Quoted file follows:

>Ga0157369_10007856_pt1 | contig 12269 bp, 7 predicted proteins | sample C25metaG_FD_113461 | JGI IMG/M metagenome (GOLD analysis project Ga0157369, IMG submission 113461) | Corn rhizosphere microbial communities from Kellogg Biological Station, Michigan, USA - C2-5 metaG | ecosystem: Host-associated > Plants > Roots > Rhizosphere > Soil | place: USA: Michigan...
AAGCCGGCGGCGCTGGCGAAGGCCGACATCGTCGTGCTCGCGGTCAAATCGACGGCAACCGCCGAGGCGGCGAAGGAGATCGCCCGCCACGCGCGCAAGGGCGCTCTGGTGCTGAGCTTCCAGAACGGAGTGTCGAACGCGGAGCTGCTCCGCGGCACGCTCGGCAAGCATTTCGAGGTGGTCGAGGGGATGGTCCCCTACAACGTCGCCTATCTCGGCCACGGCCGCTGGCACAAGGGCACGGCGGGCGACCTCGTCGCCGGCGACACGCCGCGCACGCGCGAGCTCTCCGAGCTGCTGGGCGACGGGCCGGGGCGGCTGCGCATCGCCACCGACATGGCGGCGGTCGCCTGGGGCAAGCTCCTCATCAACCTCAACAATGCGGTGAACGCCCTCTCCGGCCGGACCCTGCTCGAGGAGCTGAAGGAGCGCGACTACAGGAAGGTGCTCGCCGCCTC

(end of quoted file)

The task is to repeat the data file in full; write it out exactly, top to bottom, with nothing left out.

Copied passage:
>Ga0157369_10007856_pt1 | contig 12269 bp, 7 predicted proteins | sample C25metaG_FD_113461 | JGI IMG/M metagenome (GOLD analysis project Ga0157369, IMG submission 113461) | Corn rhizosphere microbial communities from Kellogg Biological Station, Michigan, USA - C2-5 metaG | ecosystem: Host-associated > Plants > Roots > Rhizosphere > Soil | place: USA: Michigan...
AAGCCGGCGGCGCTGGCGAAGGCCGACATCGTCGTGCTCGCGGTCAAATCGACGGCAACCGCCGAGGCGGCGAAGGAGATCGCCCGCCACGCGCGCAAGGGCGCTCTGGTGCTGAGCTTCCAGAACGGAGTGTCGAACGCGGAGCTGCTCCGCGGCACGCTCGGCAAGCATTTCGAGGTGGTCGAGGGGATGGTCCCCTACAACGTCGCCTATCTCGGCCACGGCCGCTGGCACAAGGGCACGGCGGGCGACCTCGTCGCCGGCGACACGCCGCGCACGCGCGAGCTCTCCGAGCTGCTGGGCGACGGGCCGGGGCGGCTGCGCATCGCCACCGACATGGCGGCGGTCGCCTGGGGCAAGCTCCTCATCAACCTCAACAATGCGGTGAACGCCCTCTCCGGCCGGACCCTGCTCGAGGAGCTGAAGGAGCGCGACTACAGGAAGGTGCTCGCCGCCTC